With the US Federal Reserve finally announcing it will start scaling back its quantitative easing (QE) measures next year, including its US$85 billion monthly bond-buying program, months of intense discussions within the Fed has ended, which has eased uncertainty in the market and regained a certain degree of credibility for the US central bank in the eyes of the public.
The policy statement issued by the latest Federal Open Market Committee (FOMC) meeting on Wednesday showed that federal policymakers will commence QE easing in January by lowering its asset purchases by US$10 billion per month to US$75 billion. In particular, the Fed will reduce its asset purchases of mortgage-backed securities to US$35 billion from US$40 billion each month and lower that of the longer-term Treasury securities to US$40 billion from US$45 billion.
The Fed’s long-anticipated move to wind down its bond-buying program suggests that the US central bank has seen encouraging signs from the US economy, with the latest economic data showing further improvement in US labor market conditions last month, while a 4.1 percent annual growth rate in GDP in the third quarter was an improvement from a 2.5 percent expansion rate in the second quarter. However, it does not mean the world will see much relief from the long-awaited taper.
The Fed on Wednesday reaffirmed that its current low interest rate stance will remain for a considerable period of time. The prospect of fund outflows has weighed on most Asian currencies in the past two sessions, as investors were expecting growing demand for US dollar-denominated assets. Although Asian stock markets have presented mixed reactions thus far, it means that investors were still scrutinizing the positive and negative impacts of the Fed action. Similar monetary easing measures adopted by central banks in the US, Japan and Europe over the past few years have created ample liquidity and generated a property-market boom in Asia’s emerging economies. With the eventual normalization of developed economies’ monetary policies, the property sector in emerging markets, including Taiwan’s, should be cautious about how long it will take for a liquidity crunch to kick in.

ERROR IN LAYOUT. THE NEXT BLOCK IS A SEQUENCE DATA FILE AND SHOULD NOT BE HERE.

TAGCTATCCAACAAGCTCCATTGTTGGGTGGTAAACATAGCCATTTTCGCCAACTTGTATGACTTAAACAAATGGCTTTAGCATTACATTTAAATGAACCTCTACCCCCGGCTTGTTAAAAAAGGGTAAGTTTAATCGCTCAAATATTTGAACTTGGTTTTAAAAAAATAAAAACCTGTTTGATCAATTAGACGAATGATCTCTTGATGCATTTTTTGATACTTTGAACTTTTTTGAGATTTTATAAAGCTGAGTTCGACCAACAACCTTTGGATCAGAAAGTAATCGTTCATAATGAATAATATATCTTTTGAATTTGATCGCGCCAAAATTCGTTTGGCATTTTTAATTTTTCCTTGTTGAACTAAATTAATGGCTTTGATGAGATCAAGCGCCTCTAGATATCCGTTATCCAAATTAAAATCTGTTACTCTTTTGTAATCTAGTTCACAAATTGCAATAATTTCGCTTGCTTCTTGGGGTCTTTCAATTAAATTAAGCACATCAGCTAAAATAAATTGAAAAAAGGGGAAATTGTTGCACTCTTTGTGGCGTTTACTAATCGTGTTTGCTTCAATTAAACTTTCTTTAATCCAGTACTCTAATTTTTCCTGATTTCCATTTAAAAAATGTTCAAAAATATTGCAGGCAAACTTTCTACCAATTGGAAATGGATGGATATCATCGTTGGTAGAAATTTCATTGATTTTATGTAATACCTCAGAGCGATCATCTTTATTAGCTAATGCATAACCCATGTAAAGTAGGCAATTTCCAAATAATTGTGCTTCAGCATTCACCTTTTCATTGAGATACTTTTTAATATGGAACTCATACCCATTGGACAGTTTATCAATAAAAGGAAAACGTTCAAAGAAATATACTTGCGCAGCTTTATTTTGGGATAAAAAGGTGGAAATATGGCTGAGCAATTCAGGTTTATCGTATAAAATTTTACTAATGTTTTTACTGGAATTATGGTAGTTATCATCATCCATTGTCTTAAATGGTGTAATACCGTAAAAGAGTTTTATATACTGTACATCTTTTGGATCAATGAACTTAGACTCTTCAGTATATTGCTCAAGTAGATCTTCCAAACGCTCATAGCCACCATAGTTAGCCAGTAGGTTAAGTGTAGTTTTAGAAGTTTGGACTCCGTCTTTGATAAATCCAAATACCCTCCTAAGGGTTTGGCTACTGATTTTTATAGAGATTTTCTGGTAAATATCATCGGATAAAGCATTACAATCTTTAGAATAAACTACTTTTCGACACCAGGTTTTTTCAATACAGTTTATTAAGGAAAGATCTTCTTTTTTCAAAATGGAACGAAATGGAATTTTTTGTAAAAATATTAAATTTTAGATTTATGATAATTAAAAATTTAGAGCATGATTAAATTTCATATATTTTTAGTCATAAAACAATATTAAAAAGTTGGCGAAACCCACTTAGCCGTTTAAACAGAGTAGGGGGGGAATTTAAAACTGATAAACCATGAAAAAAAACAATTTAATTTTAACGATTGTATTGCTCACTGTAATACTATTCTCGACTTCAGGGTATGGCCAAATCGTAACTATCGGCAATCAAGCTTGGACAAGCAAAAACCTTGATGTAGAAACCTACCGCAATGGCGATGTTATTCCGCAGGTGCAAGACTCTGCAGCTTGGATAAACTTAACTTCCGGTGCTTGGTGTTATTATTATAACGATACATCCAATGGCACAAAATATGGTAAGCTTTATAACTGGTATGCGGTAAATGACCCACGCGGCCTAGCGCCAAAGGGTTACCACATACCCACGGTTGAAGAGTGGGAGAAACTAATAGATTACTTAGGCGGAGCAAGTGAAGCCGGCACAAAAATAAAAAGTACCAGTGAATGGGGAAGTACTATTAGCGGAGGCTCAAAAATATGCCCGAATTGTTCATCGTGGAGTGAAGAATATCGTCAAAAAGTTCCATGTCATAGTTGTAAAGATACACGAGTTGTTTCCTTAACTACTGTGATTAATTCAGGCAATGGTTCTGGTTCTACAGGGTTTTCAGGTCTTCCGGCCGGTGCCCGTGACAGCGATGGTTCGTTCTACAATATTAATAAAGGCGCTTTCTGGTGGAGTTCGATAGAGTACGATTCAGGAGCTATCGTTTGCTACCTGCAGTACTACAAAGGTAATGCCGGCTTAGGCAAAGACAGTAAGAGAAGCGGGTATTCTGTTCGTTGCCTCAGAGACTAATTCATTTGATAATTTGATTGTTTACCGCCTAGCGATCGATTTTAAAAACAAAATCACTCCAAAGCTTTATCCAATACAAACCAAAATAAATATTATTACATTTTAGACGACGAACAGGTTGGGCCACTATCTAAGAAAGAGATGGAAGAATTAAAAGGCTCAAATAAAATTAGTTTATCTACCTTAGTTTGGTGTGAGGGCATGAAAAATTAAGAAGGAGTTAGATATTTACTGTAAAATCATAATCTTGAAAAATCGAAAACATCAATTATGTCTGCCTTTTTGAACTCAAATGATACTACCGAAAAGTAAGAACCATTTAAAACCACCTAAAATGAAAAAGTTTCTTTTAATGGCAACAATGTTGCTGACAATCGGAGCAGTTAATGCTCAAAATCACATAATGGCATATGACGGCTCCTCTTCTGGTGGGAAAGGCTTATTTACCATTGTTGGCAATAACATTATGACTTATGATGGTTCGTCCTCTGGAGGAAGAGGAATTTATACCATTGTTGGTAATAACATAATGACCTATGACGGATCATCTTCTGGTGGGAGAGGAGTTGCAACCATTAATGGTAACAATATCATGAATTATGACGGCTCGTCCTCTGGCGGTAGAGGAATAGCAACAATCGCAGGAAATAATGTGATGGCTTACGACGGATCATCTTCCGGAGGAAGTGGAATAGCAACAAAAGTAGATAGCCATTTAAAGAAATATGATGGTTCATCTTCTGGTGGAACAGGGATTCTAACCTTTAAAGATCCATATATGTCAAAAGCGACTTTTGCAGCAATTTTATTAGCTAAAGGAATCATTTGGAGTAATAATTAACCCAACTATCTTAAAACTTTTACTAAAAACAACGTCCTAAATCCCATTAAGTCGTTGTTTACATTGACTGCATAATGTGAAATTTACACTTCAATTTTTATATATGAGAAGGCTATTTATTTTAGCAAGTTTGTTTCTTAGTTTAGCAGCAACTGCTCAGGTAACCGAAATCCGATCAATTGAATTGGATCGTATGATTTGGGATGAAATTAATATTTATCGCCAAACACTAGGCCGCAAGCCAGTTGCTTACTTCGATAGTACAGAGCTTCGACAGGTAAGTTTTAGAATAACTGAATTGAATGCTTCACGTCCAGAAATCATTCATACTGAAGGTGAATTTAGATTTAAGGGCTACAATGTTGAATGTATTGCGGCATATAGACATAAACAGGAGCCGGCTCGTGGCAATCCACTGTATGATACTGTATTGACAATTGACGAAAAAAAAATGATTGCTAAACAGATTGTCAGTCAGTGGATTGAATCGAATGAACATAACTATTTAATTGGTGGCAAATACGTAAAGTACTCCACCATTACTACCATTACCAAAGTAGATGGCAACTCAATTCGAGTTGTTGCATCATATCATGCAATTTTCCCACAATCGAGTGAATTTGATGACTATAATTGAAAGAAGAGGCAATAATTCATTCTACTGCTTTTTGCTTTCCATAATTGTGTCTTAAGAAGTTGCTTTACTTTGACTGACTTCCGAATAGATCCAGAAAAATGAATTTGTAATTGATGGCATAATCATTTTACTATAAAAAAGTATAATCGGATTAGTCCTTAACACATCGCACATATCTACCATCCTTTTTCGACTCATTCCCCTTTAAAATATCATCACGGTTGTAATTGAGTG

Regional central banks in Asia have in recent years introduced various measures to counter the negative repercussions of hot money on their economies. Ironically, they may now be pondering what tools they have at their disposal to buffer fund outflows and stabilize their markets.
For Taiwan, policymakers should take action to direct funds from the sizzling property market into other parts of the economy, including the stock market. It has been a mild year for the stock market, with turnover only improving slightly from last year. The government should address the light transaction volume issue by providing more market-friendly policies next year.
A boost to Taiwanese market confidence after the Fed’s move will come down to the nation’s economic fundamentals. This will demand that the government lay out plans to direct funds into production in the real economy.
The global economy is set to recover next year from this year, but it is uncertain whether Taiwan can effectively keep pace with other economies. The key question is whether our policymakers have effective monetary and fiscal policies in hand, and how they would execute their policies to address the nation’s challenges and lift it out of its economic worries.